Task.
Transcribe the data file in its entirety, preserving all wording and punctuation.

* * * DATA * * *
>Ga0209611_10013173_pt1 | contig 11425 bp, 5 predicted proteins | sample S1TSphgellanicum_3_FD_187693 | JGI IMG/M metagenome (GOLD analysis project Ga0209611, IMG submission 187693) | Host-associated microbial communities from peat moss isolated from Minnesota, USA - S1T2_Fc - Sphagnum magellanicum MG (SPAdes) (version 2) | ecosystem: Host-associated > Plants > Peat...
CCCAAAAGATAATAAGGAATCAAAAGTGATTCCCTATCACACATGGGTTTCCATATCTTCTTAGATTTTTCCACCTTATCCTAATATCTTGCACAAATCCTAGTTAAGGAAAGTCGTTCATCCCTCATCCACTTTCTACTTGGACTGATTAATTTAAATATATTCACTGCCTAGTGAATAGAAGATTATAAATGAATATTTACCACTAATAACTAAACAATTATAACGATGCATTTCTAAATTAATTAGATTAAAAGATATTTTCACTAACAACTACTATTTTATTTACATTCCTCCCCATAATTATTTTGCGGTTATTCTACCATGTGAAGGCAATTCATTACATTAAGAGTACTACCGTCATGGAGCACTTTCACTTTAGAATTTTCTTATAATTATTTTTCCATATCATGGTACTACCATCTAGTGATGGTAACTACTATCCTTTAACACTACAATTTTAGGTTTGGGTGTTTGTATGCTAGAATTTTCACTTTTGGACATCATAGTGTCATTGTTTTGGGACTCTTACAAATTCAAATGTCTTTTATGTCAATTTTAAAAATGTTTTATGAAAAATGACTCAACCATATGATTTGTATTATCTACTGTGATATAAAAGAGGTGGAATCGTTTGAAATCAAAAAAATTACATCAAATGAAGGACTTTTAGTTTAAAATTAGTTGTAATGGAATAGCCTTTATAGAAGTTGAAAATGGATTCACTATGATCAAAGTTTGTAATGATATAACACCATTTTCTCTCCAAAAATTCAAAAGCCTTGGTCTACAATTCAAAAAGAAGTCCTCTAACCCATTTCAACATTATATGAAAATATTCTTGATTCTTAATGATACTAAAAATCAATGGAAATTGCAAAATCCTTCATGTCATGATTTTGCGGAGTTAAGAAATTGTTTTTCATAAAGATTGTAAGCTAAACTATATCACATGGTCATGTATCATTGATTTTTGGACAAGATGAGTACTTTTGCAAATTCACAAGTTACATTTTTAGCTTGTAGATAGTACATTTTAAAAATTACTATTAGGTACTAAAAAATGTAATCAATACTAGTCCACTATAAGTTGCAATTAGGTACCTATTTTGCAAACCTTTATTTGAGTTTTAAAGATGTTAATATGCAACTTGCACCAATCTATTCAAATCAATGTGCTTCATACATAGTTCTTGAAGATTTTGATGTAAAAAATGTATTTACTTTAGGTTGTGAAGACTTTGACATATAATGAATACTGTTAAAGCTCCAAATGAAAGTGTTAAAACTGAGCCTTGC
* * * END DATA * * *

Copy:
>Ga0209611_10013173_pt1 | contig 11425 bp, 5 predicted proteins | sample S1TSphgellanicum_3_FD_187693 | JGI IMG/M metagenome (GOLD analysis project Ga0209611, IMG submission 187693) | Host-associated microbial communities from peat moss isolated from Minnesota, USA - S1T2_Fc - Sphagnum magellanicum MG (SPAdes) (version 2) | ecosystem: Host-associated > Plants > Peat...
CCCAAAAGATAATAAGGAATCAAAAGTGATTCCCTATCACACATGGGTTTCCATATCTTCTTAGATTTTTCCACCTTATCCTAATATCTTGCACAAATCCTAGTTAAGGAAAGTCGTTCATCCCTCATCCACTTTCTACTTGGACTGATTAATTTAAATATATTCACTGCCTAGTGAATAGAAGATTATAAATGAATATTTACCACTAATAACTAAACAATTATAACGATGCATTTCTAAATTAATTAGATTAAAAGATATTTTCACTAACAACTACTATTTTATTTACATTCCTCCCCATAATTATTTTGCGGTTATTCTACCATGTGAAGGCAATTCATTACATTAAGAGTACTACCGTCATGGAGCACTTTCACTTTAGAATTTTCTTATAATTATTTTTCCATATCATGGTACTACCATCTAGTGATGGTAACTACTATCCTTTAACACTACAATTTTAGGTTTGGGTGTTTGTATGCTAGAATTTTCACTTTTGGACATCATAGTGTCATTGTTTTGGGACTCTTACAAATTCAAATGTCTTTTATGTCAATTTTAAAAATGTTTTATGAAAAATGACTCAACCATATGATTTGTATTATCTACTGTGATATAAAAGAGGTGGAATCGTTTGAAATCAAAAAAATTACATCAAATGAAGGACTTTTAGTTTAAAATTAGTTGTAATGGAATAGCCTTTATAGAAGTTGAAAATGGATTCACTATGATCAAAGTTTGTAATGATATAACACCATTTTCTCTCCAAAAATTCAAAAGCCTTGGTCTACAATTCAAAAAGAAGTCCTCTAACCCATTTCAACATTATATGAAAATATTCTTGATTCTTAATGATACTAAAAATCAATGGAAATTGCAAAATCCTTCATGTCATGATTTTGCGGAGTTAAGAAATTGTTTTTCATAAAGATTGTAAGCTAAACTATATCACATGGTCATGTATCATTGATTTTTGGACAAGATGAGTACTTTTGCAAATTCACAAGTTACATTTTTAGCTTGTAGATAGTACATTTTAAAAATTACTATTAGGTACTAAAAAATGTAATCAATACTAGTCCACTATAAGTTGCAATTAGGTACCTATTTTGCAAACCTTTATTTGAGTTTTAAAGATGTTAATATGCAACTTGCACCAATCTATTCAAATCAATGTGCTTCATACATAGTTCTTGAAGATTTTGATGTAAAAAATGTATTTACTTTAGGTTGTGAAGACTTTGACATATAATGAATACTGTTAAAGCTCCAAATGAAAGTGTTAAAACTGAGCCTTGC